Detailing For Hunter Shy Toms

Long agonizing minutes passed as the golden sunlight reflected from the gobbler. Its bronze and black feathers outlined its long thick beard.  I had watched the bird for more than a half hour cautiously cross the open field. Anticipation and excitement mounted with every step the gobbler took.  I tried disparately to control myself as the bird grew closer.  Then suddenly with only a few steps, the gobbler shattered my dream. It turned and reversed its direction.

Instantly I began calling as it continued its retreat. This act of desperation only increased the bird’s pace.  Soon the bird disappeared and I could relieve my anger and frustration. Then, after a few minutes, I regained my composure. I began trying to analyze why the gobbler had reacted as it had.

The first thing I inspected was myself and my position. My outline had been concealed by a large tree — OK!  I had positioned myself so I was in a shaded area to prevent any reflections — OK!  I had placed my decoys so the gobbler would pass in front of me — OK!  So what alarmed the bird? It had to be something with the decoys.

I was using three Montana Miss Purr Fect hen decoys and a Avery Jekyll & Hyde gobbler decoy. The Jekyll & Hyde is a unique double sided strutting gobbler decoy featuring a gobbling and a non-gobbling bird. Seeing the decoy, I noticed my possible my mistake. I had placed the gobbling position of the decoy toward the gobbler.  There had been very little gobbling activity that morning. The bird I had seen had been completely silent in its approach. I now gained another level respect for these magnificent birds.

The following morning found me at the other end of the field. In the pre-dawn darkness, I placed two Jekyll & Hyde decoys both in a non-gobbling positon.   This morning I elected not to use any hen decoys as it was still early in the season. Slowly the cloudy night transformed into a gray chilling morning.  I heard only two birds gobble in the distance.  I silently waited for approximately a half hour before giving a few deep and raspy yelps.

Patiently I waited another ten or so minutes before repeating the calls. This time they were answered with the sounds of flipping wings. Instantly, I looked toward the sounds and saw the gobbler gliding from the adjoining woods.  It landed in seconds and was standing approximately seventy yards from me. Long moments passed as the gobbler eyed the decoys showing no emotions. Then, suddenly, its feathers flared and it began strutting toward the decoys.

Slowly, I positioned my gun as the gobbler continued strutting in front of me. There was no question in my mind the bird was doomed. I continued watching the gobbler strut to the decoys.  Long moments passed while the bird stared at the decoys. Then, suddenly, the strutting stopped with its head upright. These would be the gobbler’s final movements as I released the payload of Winchester Supremes.  The gobbler had taught me a valuable lesson; a lesson I would not forget.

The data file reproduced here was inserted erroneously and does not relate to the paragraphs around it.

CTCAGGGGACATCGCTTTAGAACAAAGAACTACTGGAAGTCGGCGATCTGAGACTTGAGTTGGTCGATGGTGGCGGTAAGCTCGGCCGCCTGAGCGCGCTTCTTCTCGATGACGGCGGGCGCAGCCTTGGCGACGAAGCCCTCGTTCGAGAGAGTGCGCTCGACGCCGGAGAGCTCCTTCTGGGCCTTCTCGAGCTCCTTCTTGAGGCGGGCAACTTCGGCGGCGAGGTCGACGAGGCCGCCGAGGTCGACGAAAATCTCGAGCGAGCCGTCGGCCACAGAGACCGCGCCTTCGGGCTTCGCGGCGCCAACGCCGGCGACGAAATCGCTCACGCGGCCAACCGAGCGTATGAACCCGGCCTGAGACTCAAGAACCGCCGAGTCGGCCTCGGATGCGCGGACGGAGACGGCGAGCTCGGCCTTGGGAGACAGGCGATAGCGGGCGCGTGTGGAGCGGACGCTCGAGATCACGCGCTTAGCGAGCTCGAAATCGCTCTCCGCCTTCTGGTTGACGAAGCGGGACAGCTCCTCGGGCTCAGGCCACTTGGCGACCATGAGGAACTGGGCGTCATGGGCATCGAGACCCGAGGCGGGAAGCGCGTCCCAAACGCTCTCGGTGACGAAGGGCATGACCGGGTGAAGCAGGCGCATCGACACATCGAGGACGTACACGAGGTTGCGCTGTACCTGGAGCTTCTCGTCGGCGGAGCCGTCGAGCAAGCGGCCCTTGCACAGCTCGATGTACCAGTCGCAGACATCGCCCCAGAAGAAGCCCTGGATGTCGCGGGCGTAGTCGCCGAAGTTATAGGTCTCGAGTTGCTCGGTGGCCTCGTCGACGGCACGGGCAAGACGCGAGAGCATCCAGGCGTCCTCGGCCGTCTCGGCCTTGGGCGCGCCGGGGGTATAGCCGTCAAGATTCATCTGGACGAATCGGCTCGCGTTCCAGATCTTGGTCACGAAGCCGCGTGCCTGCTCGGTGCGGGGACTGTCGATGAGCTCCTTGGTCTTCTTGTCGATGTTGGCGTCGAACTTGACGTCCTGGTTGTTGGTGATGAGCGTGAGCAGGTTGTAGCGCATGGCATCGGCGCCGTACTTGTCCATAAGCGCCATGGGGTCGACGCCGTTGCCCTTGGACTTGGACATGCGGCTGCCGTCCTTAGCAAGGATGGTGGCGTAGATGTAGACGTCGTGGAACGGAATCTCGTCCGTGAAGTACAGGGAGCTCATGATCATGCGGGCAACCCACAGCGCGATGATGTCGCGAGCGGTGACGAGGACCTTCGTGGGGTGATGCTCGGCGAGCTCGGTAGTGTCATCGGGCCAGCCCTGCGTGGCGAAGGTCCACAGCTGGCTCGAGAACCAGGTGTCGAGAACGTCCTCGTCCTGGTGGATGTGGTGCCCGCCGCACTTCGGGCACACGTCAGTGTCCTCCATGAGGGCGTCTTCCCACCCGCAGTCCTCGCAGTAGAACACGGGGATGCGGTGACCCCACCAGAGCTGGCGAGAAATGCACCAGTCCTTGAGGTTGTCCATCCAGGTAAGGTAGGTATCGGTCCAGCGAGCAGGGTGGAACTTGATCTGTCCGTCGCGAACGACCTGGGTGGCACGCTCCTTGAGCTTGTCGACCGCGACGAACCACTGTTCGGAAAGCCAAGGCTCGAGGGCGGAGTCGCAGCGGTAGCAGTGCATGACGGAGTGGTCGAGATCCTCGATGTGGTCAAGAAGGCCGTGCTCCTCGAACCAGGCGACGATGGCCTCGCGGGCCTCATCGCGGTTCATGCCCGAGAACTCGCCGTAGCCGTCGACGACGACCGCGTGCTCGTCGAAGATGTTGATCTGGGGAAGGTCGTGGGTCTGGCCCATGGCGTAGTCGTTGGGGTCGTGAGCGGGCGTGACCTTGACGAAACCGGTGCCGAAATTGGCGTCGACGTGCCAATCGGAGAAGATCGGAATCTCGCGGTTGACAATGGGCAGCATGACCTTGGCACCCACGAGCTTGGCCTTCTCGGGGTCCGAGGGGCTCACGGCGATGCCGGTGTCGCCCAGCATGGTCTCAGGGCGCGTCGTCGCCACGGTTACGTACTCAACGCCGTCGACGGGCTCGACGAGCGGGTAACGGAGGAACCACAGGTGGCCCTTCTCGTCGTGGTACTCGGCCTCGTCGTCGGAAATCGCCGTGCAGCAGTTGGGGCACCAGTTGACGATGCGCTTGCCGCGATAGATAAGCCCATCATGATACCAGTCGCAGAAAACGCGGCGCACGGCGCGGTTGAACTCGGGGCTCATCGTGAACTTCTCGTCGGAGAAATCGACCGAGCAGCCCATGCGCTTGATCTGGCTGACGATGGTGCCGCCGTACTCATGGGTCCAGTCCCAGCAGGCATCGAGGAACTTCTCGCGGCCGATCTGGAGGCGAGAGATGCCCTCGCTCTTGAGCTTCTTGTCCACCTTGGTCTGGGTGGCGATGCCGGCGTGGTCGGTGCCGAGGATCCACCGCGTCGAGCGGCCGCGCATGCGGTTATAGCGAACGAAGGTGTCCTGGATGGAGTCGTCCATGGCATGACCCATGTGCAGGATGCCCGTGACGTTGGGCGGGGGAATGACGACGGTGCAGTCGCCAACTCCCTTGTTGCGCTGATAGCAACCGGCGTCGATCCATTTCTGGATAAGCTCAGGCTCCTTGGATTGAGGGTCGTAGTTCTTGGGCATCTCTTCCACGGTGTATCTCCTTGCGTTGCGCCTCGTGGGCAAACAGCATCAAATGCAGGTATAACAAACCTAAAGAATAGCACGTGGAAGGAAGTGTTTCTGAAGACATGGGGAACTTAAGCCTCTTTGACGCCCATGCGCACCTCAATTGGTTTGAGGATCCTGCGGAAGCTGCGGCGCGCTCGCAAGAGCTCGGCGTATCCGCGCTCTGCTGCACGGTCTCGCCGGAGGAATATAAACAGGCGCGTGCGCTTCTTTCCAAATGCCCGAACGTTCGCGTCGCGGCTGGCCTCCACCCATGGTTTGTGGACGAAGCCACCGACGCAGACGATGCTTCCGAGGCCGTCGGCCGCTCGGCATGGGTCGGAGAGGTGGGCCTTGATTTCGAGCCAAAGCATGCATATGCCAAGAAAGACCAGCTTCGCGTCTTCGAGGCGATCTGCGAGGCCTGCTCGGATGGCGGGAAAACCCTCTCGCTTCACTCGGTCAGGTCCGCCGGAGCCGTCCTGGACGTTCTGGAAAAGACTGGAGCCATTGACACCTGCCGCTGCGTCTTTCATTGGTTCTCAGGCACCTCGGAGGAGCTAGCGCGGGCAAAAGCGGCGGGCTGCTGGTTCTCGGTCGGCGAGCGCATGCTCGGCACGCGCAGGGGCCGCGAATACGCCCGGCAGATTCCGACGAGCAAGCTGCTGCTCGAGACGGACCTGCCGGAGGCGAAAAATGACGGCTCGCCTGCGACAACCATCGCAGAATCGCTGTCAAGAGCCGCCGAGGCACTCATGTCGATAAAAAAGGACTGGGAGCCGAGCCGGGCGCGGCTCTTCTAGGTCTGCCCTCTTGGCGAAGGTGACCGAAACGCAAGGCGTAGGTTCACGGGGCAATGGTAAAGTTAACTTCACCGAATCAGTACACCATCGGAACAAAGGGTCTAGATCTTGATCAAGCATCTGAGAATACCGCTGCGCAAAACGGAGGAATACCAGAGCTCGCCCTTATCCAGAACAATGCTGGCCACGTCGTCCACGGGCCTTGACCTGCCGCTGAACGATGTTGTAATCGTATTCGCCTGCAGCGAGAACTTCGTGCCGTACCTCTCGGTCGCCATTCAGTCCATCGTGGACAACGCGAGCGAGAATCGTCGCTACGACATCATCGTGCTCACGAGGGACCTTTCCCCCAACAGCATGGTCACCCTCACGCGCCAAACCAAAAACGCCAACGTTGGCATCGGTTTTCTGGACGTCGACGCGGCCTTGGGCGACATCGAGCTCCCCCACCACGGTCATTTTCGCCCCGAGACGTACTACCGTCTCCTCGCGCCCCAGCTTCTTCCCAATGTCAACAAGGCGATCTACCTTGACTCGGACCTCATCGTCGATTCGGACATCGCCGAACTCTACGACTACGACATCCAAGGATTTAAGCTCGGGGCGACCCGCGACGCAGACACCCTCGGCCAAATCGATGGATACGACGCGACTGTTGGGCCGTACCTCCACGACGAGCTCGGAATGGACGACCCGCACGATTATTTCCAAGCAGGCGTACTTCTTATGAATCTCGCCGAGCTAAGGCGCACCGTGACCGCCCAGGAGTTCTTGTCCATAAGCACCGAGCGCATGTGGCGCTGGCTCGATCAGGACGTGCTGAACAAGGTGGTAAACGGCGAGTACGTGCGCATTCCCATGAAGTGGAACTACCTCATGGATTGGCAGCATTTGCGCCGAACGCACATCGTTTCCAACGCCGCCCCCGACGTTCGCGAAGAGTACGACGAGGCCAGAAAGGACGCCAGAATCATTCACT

Know Your Area

Seasoned hunters know scouting is an important factor in achieving success. When scouting, I like to create a map of the area that enables me to study the area and memorize it for later reference. When possible, I obtain a topographical map. On the map, I record such findings as fences, ditches, creeks, etc.  These locations can affect a hunt as birds often avoid them when responding to a call.

Turkeys will often use roads and trails as they usually provide both visibility and unrestricted travel. Turkeys also use these travel ways for creating both dusting and strutting sites.  I also record the number of gobblers I see or hear in the given area. That can be very helpful during periods when gobbling activity is low.  Large clearings within timber areas are always recorded. Those locations are often used by the gobblers for strutting. That is especially true in areas where hunting pressure has affected the birds.

Hunting pressure often reduces gobbling activity within an area. When that happens, gobblers will seek out open areas and only strut to attract other turkeys.  Crafty hunters can sneak into those areas and ambush these call-shy birds. That is especially so with the advancements in today’s decoys.  Experience has proven when applying this tactic that it’s wise to prepare a blind. Blinds should be positioned to provide hunters good visibility and avoiding direct sunlight.  Always inspect the blind from a distance and check for details that could alarm an approaching bird.  I once had a gobbler stop short because a piece of flagging ribbon was attached to a tree behind me.  Again, pay attention to details and leave nothing to chance!

Detailing For Tough Times

Weather conditions, such as barometric pressure, daily temperatures and wind speed, influence a hunt.  I began recording daily hunting conditions back in the mid-1980s and continue to do so.  Unlike many hunters, I do not commit to hunting solely by hearing a gobbler. I often base my plan on the given weather conditions.  If the conditions are not favorable for gobbling activity, I resort to my maps and decoys.